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The Waste Land (Norton Critical Editions) Paperback – December 28, 2000

ISBN-13: 078-5147047148 ISBN-10: 0393974995 Edition: 1st

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Product Details

  • Series: Norton Critical Editions
  • Paperback: 320 pages
  • Publisher: W. W. Norton & Company; 1st edition (December 28, 2000)
  • Language: English
  • ISBN-10: 0393974995
  • ISBN-13: 978-0393974997
  • Product Dimensions: 0.5 x 0.1 x 0.8 inches
  • Shipping Weight: 12.8 ounces (View shipping rates and policies)
  • Average Customer Review: 4.4 out of 5 stars  See all reviews (37 customer reviews)
  • Amazon Best Sellers Rank: #36,083 in Books (See Top 100 in Books)

Editorial Reviews

From Library Journal

Written when Eliot was working as a bank clerk and heavily edited by his friend Ezra Pound, 1922's The Waste Land could probably take the prize as the most important English-language poem of the 20th century. This 75th-anniversary edition includes the full text plus notes and an afterword by scholar/editor Christopher Ricks.
Copyright 1997 Reed Business Information, Inc. --This text refers to an out of print or unavailable edition of this title.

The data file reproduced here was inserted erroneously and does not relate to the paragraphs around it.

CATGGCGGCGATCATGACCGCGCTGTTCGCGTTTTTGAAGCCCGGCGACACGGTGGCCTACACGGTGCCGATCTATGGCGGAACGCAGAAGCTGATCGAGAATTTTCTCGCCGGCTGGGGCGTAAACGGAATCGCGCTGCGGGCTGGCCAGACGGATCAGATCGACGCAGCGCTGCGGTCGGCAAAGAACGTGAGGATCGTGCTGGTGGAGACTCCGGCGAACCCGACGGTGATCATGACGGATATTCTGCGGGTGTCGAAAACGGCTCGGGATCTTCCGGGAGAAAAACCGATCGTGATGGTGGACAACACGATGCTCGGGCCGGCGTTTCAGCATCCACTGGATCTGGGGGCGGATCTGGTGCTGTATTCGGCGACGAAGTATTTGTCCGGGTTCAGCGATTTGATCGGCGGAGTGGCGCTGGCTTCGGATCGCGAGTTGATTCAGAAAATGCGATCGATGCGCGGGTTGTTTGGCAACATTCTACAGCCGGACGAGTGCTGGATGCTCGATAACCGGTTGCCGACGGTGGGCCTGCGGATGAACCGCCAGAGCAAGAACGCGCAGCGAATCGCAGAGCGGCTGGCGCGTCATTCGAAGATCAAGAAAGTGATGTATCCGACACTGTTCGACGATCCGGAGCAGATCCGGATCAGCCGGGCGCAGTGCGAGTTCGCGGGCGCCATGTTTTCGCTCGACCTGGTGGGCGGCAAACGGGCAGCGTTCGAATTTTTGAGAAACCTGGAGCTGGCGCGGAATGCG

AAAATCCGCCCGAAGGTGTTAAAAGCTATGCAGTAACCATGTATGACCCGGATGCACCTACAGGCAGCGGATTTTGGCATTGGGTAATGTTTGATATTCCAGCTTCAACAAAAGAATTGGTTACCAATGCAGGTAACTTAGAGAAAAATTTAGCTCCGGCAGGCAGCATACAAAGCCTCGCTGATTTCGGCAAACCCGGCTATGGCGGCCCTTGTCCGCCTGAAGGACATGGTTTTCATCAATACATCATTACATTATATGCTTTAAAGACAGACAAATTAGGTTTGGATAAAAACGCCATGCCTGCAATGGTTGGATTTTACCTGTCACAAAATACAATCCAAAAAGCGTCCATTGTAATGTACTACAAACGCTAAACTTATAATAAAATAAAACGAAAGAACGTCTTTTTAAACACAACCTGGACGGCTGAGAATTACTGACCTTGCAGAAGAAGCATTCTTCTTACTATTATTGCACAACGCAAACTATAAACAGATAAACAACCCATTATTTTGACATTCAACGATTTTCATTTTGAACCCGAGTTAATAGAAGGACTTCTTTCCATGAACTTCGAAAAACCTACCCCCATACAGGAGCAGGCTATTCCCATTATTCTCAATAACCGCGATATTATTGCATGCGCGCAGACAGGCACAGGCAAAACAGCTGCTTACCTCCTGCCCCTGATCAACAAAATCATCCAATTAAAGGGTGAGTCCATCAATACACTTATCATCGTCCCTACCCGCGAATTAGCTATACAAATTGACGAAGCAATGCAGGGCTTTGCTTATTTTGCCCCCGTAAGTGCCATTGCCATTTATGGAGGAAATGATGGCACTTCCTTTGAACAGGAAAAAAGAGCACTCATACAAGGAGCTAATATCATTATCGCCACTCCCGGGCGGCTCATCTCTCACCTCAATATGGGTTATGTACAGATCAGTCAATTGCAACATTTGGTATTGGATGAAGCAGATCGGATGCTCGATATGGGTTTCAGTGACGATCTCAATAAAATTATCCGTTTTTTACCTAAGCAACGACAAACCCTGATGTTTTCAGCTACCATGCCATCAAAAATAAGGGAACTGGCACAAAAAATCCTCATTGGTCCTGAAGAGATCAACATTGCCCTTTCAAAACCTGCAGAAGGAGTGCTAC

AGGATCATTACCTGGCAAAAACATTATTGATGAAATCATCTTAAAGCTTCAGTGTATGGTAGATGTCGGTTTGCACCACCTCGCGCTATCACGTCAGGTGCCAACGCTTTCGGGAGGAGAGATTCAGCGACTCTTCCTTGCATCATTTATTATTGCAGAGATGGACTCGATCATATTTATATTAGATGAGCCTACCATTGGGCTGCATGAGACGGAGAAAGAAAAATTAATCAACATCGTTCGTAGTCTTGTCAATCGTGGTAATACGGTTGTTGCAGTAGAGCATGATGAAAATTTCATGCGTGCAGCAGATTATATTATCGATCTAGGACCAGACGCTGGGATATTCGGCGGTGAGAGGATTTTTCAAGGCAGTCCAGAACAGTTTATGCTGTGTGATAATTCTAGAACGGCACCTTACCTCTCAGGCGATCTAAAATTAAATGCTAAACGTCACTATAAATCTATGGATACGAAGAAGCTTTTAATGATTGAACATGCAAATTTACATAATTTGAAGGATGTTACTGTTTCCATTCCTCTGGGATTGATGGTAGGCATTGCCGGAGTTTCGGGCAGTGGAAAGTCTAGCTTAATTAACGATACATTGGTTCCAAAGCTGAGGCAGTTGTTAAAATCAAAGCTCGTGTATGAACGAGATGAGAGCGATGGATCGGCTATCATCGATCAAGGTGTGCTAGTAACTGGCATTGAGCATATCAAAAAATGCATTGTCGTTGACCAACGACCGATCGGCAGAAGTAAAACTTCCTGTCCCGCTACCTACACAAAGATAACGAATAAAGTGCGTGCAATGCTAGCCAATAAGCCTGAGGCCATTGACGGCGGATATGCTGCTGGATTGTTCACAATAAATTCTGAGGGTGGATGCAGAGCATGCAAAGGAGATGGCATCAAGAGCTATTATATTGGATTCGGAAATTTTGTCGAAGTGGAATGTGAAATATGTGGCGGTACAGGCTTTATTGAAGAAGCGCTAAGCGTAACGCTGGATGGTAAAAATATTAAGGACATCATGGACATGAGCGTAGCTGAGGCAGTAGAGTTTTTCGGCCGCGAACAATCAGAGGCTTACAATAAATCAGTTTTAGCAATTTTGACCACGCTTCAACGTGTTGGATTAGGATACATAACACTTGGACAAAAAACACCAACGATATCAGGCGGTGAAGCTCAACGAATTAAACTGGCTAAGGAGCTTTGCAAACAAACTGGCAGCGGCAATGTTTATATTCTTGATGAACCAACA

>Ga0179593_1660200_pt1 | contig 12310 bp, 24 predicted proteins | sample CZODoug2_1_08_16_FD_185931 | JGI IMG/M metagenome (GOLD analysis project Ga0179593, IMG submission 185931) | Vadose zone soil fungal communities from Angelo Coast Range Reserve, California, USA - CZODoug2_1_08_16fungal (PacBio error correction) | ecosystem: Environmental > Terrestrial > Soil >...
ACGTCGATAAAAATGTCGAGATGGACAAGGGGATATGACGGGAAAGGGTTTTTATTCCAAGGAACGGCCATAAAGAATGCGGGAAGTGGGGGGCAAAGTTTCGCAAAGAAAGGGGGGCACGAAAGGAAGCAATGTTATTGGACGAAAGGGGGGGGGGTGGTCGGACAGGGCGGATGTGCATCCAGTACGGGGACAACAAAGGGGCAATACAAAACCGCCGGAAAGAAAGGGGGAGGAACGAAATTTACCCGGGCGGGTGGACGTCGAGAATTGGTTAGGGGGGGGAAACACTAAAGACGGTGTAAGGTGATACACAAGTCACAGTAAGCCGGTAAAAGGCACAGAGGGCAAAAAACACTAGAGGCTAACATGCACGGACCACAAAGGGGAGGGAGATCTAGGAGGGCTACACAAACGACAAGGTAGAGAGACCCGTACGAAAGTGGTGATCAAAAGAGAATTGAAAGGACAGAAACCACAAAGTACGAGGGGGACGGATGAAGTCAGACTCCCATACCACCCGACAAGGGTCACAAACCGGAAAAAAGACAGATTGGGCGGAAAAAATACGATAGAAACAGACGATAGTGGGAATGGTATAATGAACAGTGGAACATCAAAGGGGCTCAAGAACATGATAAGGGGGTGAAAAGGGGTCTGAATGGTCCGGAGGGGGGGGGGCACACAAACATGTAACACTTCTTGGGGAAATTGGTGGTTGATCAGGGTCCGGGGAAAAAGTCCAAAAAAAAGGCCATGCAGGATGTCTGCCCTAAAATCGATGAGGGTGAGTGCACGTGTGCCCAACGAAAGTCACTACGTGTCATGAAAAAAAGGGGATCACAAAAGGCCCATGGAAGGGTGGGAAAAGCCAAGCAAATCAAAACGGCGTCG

Review

Long poem by T.S. Eliot, published in 1922, first in London in The Criterion (October), next in New York City in The Dial (November), and finally in book form, with footnotes by Eliot. The 433-line, five-part poem was dedicated to fellow poet Ezra Pound, who helped condense the original manuscript to nearly half its size. It was one of the most influential works of the 20th century. The Waste Land expresses with great power the disillusionment and disgust of the period after World War I. In a series of fragmentary vignettes, loosely linked by the legend of the search for the Grail, it portrays a sterile world of panicky fears and barren lusts, and of human beings waiting for some sign or promise of redemption. The depiction of spiritual emptiness in the secularized city--the decay of urbs aeterna (the "eternal city")--is not a simple contrast of the heroic past with the degraded present; it is rather a timeless, simultaneous awareness of moral grandeur and moral evil. The poem initially met with controversy as its complex and erudite style was alternately denounced for its obscurity and praised for its modernism. -- The Merriam-Webster Encyclopedia of Literature --This text refers to an out of print or unavailable edition of this title.

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Customer Reviews

Mr. T. S. Eliot was America's greatest poem and verse prose stylist of, at least, the 20th century.
THOMAS JENSEN
For the first time I have seen in print, this book allows the reader to understand this magnificent poem in light of the full scope of its allusions.
Michael P. McGarry
The experience will prove to be as didactic as well as expressive due to all these allusions in the text.
A Reader

Most Helpful Customer Reviews

115 of 118 people found the following review helpful By Michael P. McGarry on April 15, 2001
Format: Paperback Verified Purchase